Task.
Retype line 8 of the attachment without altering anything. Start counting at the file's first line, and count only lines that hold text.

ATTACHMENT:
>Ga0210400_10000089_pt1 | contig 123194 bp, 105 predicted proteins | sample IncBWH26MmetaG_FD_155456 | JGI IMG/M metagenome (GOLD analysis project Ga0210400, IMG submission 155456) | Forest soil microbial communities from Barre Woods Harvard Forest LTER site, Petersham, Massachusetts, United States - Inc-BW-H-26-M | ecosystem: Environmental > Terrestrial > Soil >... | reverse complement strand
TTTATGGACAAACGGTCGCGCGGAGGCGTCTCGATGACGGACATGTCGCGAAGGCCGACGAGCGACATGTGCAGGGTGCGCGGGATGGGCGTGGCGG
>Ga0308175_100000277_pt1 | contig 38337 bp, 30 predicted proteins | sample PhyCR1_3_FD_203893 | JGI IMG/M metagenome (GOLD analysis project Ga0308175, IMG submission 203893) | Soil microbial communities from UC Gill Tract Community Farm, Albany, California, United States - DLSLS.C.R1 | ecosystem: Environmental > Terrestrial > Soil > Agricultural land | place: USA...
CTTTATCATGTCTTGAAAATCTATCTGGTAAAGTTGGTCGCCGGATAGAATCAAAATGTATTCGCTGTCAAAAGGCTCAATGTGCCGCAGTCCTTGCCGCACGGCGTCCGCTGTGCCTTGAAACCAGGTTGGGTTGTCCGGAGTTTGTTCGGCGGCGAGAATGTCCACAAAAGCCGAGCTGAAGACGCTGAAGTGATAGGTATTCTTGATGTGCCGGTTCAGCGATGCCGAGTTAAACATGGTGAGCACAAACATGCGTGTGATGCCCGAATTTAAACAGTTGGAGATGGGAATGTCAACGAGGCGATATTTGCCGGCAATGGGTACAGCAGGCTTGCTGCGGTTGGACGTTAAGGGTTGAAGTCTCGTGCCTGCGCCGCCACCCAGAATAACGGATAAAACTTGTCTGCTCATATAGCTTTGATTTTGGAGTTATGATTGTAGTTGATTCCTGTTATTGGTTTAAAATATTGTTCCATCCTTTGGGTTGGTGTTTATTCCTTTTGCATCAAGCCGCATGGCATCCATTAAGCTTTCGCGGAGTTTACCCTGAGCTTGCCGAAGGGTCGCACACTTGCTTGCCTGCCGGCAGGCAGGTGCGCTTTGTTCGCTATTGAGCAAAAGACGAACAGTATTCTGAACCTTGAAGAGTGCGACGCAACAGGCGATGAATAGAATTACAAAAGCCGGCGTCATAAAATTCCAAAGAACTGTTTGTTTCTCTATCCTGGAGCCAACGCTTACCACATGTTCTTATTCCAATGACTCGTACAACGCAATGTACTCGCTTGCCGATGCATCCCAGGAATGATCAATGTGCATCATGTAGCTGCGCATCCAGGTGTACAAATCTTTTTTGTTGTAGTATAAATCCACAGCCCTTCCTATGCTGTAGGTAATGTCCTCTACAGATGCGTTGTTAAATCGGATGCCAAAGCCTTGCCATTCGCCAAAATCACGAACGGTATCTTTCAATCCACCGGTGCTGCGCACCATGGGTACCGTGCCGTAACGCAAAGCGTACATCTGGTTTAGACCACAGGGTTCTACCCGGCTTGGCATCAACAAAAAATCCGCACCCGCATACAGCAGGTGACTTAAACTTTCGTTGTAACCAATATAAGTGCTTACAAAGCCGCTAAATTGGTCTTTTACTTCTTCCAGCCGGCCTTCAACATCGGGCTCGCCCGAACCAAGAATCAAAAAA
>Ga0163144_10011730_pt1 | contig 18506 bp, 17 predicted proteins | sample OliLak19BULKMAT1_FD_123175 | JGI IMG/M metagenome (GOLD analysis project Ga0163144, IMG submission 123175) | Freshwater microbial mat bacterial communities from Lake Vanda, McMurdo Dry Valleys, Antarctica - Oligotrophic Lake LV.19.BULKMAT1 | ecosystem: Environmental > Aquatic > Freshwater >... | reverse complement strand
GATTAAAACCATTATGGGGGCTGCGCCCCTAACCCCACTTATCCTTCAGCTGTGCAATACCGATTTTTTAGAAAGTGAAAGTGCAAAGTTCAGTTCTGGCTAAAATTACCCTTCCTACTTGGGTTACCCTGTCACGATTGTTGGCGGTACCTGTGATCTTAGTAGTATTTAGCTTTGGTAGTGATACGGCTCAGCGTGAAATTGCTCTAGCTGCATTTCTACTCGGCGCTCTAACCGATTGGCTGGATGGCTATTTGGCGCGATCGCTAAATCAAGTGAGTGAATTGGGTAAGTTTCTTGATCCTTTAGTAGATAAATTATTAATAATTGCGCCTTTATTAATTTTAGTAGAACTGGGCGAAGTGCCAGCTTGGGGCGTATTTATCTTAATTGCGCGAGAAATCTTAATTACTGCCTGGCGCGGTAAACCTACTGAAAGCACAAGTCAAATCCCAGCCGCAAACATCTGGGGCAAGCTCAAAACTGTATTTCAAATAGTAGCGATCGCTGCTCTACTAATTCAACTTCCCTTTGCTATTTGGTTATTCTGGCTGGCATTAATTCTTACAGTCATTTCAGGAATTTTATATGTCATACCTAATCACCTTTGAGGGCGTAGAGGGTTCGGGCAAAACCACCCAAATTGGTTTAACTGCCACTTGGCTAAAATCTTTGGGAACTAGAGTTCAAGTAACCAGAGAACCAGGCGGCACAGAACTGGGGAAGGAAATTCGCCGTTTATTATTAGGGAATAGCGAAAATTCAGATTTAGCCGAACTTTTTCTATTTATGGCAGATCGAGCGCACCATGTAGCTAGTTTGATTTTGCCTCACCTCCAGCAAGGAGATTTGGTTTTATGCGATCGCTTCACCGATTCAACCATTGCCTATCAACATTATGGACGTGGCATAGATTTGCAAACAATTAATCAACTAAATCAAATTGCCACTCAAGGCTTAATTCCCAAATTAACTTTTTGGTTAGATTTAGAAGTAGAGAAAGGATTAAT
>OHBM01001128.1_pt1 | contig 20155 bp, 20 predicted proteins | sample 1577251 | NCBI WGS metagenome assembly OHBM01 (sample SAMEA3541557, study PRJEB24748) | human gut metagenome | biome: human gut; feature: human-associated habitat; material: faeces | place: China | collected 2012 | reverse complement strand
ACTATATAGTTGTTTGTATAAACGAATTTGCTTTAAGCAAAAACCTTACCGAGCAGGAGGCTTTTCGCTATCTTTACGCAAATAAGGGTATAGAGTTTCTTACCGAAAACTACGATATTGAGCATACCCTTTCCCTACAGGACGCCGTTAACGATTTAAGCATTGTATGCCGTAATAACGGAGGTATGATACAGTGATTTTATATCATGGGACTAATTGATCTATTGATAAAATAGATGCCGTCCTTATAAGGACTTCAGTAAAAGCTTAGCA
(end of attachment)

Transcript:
ACTATATAGTTGTTTGTATAAACGAATTTGCTTTAAGCAAAAACCTTACCGAGCAGGAGGCTTTTCGCTATCTTTACGCAAATAAGGGTATAGAGTTTCTTACCGAAAACTACGATATTGAGCATACCCTTTCCCTACAGGACGCCGTTAACGATTTAAGCATTGTATGCCGTAATAACGGAGGTATGATACAGTGATTTTATATCATGGGACTAATTGATCTATTGATAAAATAGATGCCGTCCTTATAAGGACTTCAGTAAAAGCTTAGCA